After this, White gets a FAD "for free", but has to worry about Black's a-Pawn, the weakness of the Nf1, and the NB's ability to fork things. This file would be much too large if it explained every move of the following, so just one sample quote:
W:I didn't expect such a strong move; this is awfully complicated and I can only hope I found a good answer. The forking power of a piece that moves in 12 directions can be quite amazing.
Note to 38. Ra7-b7 A minor mistake. Black's reply forces White to repeat the position because of the fork on f1 and b7; meanwhile the threat is (WA)b2-c2, which traps the Rd2.
Note to 50. Ra8-a5
50. Be3 NBc5-b7+! 51. Bf3 WAc2-e4+!! 52. B:e4 NBb7:e4+ wins R 50. Bf3 WAc2:d2 51. N:d2 NBc5-e3+ 52. Kh3 NBe3:d2 53. Ra8:a3 and despite W's apparent material advantage the endgame is probably a draw. 50. Ra8-a5 WAc2-e4+ 51. Kh1 NBc5-f2 mate 51. Kf3 NBc5-g1+ 52. K:e4 NBg1:e2 53. Ne3 and NB is trapped!
B: Interesting how great my pieces look in the first line, which I think is very beautiful, and how clumsy and helpless the NB is in the last one.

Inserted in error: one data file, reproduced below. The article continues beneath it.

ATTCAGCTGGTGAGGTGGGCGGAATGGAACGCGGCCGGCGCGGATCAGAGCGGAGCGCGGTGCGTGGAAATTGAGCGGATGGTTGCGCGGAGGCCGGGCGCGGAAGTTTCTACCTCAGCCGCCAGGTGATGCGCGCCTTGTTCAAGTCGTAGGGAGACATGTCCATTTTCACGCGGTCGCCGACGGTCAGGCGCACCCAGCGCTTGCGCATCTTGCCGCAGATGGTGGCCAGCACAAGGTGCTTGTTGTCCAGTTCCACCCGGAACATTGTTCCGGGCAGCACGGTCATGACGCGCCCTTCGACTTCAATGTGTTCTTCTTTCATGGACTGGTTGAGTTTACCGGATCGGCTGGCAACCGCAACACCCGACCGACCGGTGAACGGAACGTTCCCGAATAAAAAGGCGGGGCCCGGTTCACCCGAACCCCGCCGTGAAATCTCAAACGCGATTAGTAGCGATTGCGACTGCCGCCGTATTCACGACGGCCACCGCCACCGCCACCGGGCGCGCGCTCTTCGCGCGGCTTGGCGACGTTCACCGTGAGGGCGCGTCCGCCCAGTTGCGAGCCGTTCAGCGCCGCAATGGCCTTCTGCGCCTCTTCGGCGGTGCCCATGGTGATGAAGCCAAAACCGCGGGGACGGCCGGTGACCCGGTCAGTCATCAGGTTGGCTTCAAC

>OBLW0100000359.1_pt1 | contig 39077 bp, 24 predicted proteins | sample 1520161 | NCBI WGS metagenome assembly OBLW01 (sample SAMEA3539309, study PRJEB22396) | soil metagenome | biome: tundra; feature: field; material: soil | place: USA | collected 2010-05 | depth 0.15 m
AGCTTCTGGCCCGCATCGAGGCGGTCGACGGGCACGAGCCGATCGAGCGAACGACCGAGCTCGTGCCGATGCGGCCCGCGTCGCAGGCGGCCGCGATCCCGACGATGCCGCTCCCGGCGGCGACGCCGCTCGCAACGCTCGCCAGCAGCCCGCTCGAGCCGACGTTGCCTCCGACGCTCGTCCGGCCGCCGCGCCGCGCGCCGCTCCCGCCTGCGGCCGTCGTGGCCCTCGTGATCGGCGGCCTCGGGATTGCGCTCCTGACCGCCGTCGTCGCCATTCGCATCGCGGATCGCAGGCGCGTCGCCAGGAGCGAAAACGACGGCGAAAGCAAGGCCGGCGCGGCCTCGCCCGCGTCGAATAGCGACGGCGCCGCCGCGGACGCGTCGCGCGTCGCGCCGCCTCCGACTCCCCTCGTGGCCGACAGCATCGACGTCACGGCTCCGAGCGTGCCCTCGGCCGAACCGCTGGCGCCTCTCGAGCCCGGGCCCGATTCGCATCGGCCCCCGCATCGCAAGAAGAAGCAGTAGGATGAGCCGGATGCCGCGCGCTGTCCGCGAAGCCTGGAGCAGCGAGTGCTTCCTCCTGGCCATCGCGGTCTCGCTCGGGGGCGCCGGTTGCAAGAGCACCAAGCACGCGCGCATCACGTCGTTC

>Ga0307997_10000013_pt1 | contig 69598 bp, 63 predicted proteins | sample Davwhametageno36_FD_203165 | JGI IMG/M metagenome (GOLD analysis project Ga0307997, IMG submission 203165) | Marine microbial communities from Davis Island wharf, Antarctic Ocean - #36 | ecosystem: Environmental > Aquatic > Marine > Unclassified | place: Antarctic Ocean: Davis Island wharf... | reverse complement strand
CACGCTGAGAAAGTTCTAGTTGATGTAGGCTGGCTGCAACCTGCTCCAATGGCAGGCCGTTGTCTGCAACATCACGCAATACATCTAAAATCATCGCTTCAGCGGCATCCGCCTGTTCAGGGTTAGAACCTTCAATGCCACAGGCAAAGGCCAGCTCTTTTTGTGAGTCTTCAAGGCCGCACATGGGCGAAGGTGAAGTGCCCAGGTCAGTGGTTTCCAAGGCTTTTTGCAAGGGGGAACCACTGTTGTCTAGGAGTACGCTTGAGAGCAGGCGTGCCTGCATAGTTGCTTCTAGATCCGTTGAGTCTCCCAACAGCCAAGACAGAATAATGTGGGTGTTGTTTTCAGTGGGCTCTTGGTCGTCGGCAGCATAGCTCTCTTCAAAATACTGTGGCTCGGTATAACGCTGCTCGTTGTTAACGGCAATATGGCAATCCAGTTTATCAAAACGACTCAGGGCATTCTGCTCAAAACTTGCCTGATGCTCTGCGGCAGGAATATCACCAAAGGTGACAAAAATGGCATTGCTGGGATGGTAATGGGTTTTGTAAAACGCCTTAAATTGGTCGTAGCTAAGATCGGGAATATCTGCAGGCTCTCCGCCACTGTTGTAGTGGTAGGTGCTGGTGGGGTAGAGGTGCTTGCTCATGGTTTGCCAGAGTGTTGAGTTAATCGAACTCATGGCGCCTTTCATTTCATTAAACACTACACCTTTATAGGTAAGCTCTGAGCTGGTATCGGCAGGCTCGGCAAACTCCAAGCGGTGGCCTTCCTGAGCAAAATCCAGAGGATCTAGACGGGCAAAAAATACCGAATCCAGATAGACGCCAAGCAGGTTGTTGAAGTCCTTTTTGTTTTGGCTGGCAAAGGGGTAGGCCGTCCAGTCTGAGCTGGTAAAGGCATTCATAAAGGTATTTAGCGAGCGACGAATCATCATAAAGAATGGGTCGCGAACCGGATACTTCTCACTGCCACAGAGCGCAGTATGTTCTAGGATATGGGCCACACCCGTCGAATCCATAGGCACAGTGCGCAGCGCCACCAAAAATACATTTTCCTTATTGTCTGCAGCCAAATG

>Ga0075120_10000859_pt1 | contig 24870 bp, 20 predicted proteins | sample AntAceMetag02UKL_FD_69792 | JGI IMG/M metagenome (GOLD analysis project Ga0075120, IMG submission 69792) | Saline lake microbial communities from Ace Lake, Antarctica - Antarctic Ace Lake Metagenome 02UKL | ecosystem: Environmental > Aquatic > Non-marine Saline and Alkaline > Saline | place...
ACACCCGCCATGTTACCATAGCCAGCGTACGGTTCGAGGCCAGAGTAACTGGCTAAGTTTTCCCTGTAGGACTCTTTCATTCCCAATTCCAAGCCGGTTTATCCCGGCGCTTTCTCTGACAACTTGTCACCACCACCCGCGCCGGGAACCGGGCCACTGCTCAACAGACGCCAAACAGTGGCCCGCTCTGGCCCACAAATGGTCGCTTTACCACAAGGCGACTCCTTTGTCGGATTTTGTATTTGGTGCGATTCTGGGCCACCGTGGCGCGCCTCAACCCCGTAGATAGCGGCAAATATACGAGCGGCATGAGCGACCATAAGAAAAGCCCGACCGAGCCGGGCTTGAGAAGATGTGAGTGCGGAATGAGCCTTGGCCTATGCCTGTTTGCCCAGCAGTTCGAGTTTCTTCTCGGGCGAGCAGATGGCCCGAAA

Too bad you found the best move;
W: It's also interesting how my R keeps moving from square to square with tempo to avoid different forks from the ever-dangerous NB.
B: Yes, the R almost looks better than the NB the way it pushes it around; but the NB-WA combination is quite dangerous (witness my first note).
Note to 55. Nf1-e3
W: At last my Knight is in the game again. Since move 19, he has had to sit on the bench (f1) and watch. After such a long rest, he should be full of energy.
Note to 65... Resigns Things ended quickly once the FIDE team got untangled.
Vladimir Roytman is a USCF National Master.